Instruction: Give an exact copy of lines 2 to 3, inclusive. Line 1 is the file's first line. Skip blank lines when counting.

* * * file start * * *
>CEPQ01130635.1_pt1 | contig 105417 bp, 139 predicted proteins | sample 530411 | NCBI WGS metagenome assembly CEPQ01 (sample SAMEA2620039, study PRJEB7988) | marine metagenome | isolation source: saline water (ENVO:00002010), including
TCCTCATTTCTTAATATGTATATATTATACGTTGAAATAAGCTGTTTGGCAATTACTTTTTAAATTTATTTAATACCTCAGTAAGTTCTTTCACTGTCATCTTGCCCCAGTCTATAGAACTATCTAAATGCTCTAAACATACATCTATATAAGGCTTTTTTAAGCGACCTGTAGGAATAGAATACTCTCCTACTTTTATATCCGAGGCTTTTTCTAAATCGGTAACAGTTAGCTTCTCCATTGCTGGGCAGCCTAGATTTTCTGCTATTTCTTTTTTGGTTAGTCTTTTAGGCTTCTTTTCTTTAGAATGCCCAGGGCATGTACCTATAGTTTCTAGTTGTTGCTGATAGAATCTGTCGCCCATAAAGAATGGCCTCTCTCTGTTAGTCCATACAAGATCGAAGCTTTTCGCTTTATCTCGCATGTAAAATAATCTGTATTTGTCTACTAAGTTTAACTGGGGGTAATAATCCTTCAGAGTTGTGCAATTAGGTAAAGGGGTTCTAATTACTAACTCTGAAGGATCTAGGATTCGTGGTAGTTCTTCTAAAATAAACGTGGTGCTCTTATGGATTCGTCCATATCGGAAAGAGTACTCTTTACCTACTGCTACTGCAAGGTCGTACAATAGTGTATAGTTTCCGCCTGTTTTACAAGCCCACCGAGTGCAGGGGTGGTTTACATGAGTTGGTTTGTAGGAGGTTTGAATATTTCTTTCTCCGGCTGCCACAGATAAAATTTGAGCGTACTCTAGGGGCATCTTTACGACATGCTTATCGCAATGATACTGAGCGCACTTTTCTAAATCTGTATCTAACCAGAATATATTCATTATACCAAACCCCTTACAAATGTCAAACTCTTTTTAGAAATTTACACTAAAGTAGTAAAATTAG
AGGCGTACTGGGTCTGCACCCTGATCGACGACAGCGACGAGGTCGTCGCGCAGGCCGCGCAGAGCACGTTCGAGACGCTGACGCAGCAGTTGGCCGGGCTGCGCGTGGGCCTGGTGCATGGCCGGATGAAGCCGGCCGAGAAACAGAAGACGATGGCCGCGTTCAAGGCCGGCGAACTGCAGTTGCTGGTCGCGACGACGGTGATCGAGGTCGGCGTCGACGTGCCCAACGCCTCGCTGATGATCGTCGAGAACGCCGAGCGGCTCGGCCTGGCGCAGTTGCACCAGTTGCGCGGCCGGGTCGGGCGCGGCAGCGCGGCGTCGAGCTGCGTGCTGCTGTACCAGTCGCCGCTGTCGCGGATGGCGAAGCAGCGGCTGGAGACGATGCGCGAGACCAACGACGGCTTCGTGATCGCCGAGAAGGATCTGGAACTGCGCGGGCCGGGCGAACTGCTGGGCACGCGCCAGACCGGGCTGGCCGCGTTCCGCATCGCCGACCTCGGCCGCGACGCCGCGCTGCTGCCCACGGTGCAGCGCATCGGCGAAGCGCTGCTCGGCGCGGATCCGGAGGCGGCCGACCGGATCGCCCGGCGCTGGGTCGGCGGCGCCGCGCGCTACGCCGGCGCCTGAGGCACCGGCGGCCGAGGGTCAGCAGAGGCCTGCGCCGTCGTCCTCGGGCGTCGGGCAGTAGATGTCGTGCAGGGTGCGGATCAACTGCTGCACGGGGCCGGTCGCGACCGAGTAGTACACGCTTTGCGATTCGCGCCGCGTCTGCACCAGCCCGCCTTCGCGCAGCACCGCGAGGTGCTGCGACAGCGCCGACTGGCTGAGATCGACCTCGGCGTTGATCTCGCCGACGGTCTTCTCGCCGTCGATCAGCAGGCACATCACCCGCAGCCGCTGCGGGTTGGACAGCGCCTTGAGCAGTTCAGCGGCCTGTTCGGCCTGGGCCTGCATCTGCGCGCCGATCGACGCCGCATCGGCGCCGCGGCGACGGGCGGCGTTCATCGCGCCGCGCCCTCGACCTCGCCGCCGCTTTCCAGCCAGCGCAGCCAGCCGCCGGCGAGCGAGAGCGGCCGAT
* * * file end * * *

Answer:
TCCTCATTTCTTAATATGTATATATTATACGTTGAAATAAGCTGTTTGGCAATTACTTTTTAAATTTATTTAATACCTCAGTAAGTTCTTTCACTGTCATCTTGCCCCAGTCTATAGAACTATCTAAATGCTCTAAACATACATCTATATAAGGCTTTTTTAAGCGACCTGTAGGAATAGAATACTCTCCTACTTTTATATCCGAGGCTTTTTCTAAATCGGTAACAGTTAGCTTCTCCATTGCTGGGCAGCCTAGATTTTCTGCTATTTCTTTTTTGGTTAGTCTTTTAGGCTTCTTTTCTTTAGAATGCCCAGGGCATGTACCTATAGTTTCTAGTTGTTGCTGATAGAATCTGTCGCCCATAAAGAATGGCCTCTCTCTGTTAGTCCATACAAGATCGAAGCTTTTCGCTTTATCTCGCATGTAAAATAATCTGTATTTGTCTACTAAGTTTAACTGGGGGTAATAATCCTTCAGAGTTGTGCAATTAGGTAAAGGGGTTCTAATTACTAACTCTGAAGGATCTAGGATTCGTGGTAGTTCTTCTAAAATAAACGTGGTGCTCTTATGGATTCGTCCATATCGGAAAGAGTACTCTTTACCTACTGCTACTGCAAGGTCGTACAATAGTGTATAGTTTCCGCCTGTTTTACAAGCCCACCGAGTGCAGGGGTGGTTTACATGAGTTGGTTTGTAGGAGGTTTGAATATTTCTTTCTCCGGCTGCCACAGATAAAATTTGAGCGTACTCTAGGGGCATCTTTACGACATGCTTATCGCAATGATACTGAGCGCACTTTTCTAAATCTGTATCTAACCAGAATATATTCATTATACCAAACCCCTTACAAATGTCAAACTCTTTTTAGAAATTTACACTAAAGTAGTAAAATTAG
AGGCGTACTGGGTCTGCACCCTGATCGACGACAGCGACGAGGTCGTCGCGCAGGCCGCGCAGAGCACGTTCGAGACGCTGACGCAGCAGTTGGCCGGGCTGCGCGTGGGCCTGGTGCATGGCCGGATGAAGCCGGCCGAGAAACAGAAGACGATGGCCGCGTTCAAGGCCGGCGAACTGCAGTTGCTGGTCGCGACGACGGTGATCGAGGTCGGCGTCGACGTGCCCAACGCCTCGCTGATGATCGTCGAGAACGCCGAGCGGCTCGGCCTGGCGCAGTTGCACCAGTTGCGCGGCCGGGTCGGGCGCGGCAGCGCGGCGTCGAGCTGCGTGCTGCTGTACCAGTCGCCGCTGTCGCGGATGGCGAAGCAGCGGCTGGAGACGATGCGCGAGACCAACGACGGCTTCGTGATCGCCGAGAAGGATCTGGAACTGCGCGGGCCGGGCGAACTGCTGGGCACGCGCCAGACCGGGCTGGCCGCGTTCCGCATCGCCGACCTCGGCCGCGACGCCGCGCTGCTGCCCACGGTGCAGCGCATCGGCGAAGCGCTGCTCGGCGCGGATCCGGAGGCGGCCGACCGGATCGCCCGGCGCTGGGTCGGCGGCGCCGCGCGCTACGCCGGCGCCTGAGGCACCGGCGGCCGAGGGTCAGCAGAGGCCTGCGCCGTCGTCCTCGGGCGTCGGGCAGTAGATGTCGTGCAGGGTGCGGATCAACTGCTGCACGGGGCCGGTCGCGACCGAGTAGTACACGCTTTGCGATTCGCGCCGCGTCTGCACCAGCCCGCCTTCGCGCAGCACCGCGAGGTGCTGCGACAGCGCCGACTGGCTGAGATCGACCTCGGCGTTGATCTCGCCGACGGTCTTCTCGCCGTCGATCAGCAGGCACATCACCCGCAGCCGCTGCGGGTTGGACAGCGCCTTGAGCAGTTCAGCGGCCTGTTCGGCCTGGGCCTGCATCTGCGCGCCGATCGACGCCGCATCGGCGCCGCGGCGACGGGCGGCGTTCATCGCGCCGCGCCCTCGACCTCGCCGCCGCTTTCCAGCCAGCGCAGCCAGCCGCCGGCGAGCGAGAGCGGCCGAT